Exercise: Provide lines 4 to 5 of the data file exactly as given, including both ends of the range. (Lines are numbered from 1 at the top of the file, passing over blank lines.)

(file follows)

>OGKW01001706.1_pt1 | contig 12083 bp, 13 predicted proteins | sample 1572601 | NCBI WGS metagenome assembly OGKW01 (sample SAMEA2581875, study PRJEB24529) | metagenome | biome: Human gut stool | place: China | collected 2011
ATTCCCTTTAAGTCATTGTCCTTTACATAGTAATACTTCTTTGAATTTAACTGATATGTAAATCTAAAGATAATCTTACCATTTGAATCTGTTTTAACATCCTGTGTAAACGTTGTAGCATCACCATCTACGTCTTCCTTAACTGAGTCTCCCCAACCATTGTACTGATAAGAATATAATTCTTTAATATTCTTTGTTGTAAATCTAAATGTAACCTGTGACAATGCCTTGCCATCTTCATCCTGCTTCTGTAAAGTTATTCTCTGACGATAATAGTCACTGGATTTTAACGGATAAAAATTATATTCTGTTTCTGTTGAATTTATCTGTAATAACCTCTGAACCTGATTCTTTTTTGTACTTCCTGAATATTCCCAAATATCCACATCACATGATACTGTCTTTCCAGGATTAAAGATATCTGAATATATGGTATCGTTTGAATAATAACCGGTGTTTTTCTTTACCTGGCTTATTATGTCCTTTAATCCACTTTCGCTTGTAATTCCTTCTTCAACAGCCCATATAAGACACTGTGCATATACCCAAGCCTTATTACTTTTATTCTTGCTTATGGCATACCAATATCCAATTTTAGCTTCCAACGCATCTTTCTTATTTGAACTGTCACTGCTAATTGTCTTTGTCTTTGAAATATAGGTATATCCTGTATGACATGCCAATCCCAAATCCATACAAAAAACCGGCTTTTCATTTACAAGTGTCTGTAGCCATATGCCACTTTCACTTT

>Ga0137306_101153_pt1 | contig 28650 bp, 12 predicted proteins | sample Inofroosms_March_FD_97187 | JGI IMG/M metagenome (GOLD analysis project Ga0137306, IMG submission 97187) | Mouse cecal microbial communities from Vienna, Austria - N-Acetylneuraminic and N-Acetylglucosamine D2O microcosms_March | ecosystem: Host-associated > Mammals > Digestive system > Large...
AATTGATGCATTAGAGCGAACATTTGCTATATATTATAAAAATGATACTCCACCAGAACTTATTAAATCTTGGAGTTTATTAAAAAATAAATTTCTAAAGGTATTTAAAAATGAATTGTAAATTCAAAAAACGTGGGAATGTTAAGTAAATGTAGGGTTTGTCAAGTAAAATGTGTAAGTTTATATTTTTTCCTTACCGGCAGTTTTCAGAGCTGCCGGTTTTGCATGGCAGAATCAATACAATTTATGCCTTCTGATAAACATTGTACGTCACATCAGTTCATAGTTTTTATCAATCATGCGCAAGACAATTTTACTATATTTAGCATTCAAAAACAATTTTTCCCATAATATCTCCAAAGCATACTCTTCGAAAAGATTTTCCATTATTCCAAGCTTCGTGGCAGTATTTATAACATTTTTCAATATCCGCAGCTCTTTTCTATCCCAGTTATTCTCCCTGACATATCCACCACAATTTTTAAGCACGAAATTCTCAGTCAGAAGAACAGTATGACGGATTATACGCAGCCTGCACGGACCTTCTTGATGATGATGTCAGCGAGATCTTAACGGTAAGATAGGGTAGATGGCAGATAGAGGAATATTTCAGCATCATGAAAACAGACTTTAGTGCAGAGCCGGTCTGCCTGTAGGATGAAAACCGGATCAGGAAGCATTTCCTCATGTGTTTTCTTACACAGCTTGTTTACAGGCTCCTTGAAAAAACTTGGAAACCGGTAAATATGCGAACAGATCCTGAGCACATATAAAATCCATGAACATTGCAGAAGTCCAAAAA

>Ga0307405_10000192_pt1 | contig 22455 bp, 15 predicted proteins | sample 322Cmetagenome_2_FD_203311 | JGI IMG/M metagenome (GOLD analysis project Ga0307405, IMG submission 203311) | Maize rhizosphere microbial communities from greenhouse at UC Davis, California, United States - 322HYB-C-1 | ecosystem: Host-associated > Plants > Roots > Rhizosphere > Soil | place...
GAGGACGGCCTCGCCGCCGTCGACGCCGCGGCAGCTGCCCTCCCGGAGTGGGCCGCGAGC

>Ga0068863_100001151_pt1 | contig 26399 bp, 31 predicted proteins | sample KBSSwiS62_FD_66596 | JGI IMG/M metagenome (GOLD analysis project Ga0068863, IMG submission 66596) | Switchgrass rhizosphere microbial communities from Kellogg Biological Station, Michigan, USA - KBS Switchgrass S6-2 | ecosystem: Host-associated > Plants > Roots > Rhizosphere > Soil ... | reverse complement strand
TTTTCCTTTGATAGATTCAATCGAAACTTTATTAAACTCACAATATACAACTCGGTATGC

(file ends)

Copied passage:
AATTGATGCATTAGAGCGAACATTTGCTATATATTATAAAAATGATACTCCACCAGAACTTATTAAATCTTGGAGTTTATTAAAAAATAAATTTCTAAAGGTATTTAAAAATGAATTGTAAATTCAAAAAACGTGGGAATGTTAAGTAAATGTAGGGTTTGTCAAGTAAAATGTGTAAGTTTATATTTTTTCCTTACCGGCAGTTTTCAGAGCTGCCGGTTTTGCATGGCAGAATCAATACAATTTATGCCTTCTGATAAACATTGTACGTCACATCAGTTCATAGTTTTTATCAATCATGCGCAAGACAATTTTACTATATTTAGCATTCAAAAACAATTTTTCCCATAATATCTCCAAAGCATACTCTTCGAAAAGATTTTCCATTATTCCAAGCTTCGTGGCAGTATTTATAACATTTTTCAATATCCGCAGCTCTTTTCTATCCCAGTTATTCTCCCTGACATATCCACCACAATTTTTAAGCACGAAATTCTCAGTCAGAAGAACAGTATGACGGATTATACGCAGCCTGCACGGACCTTCTTGATGATGATGTCAGCGAGATCTTAACGGTAAGATAGGGTAGATGGCAGATAGAGGAATATTTCAGCATCATGAAAACAGACTTTAGTGCAGAGCCGGTCTGCCTGTAGGATGAAAACCGGATCAGGAAGCATTTCCTCATGTGTTTTCTTACACAGCTTGTTTACAGGCTCCTTGAAAAAACTTGGAAACCGGTAAATATGCGAACAGATCCTGAGCACATATAAAATCCATGAACATTGCAGAAGTCCAAAAA

>Ga0307405_10000192_pt1 | contig 22455 bp, 15 predicted proteins | sample 322Cmetagenome_2_FD_203311 | JGI IMG/M metagenome (GOLD analysis project Ga0307405, IMG submission 203311) | Maize rhizosphere microbial communities from greenhouse at UC Davis, California, United States - 322HYB-C-1 | ecosystem: Host-associated > Plants > Roots > Rhizosphere > Soil | place...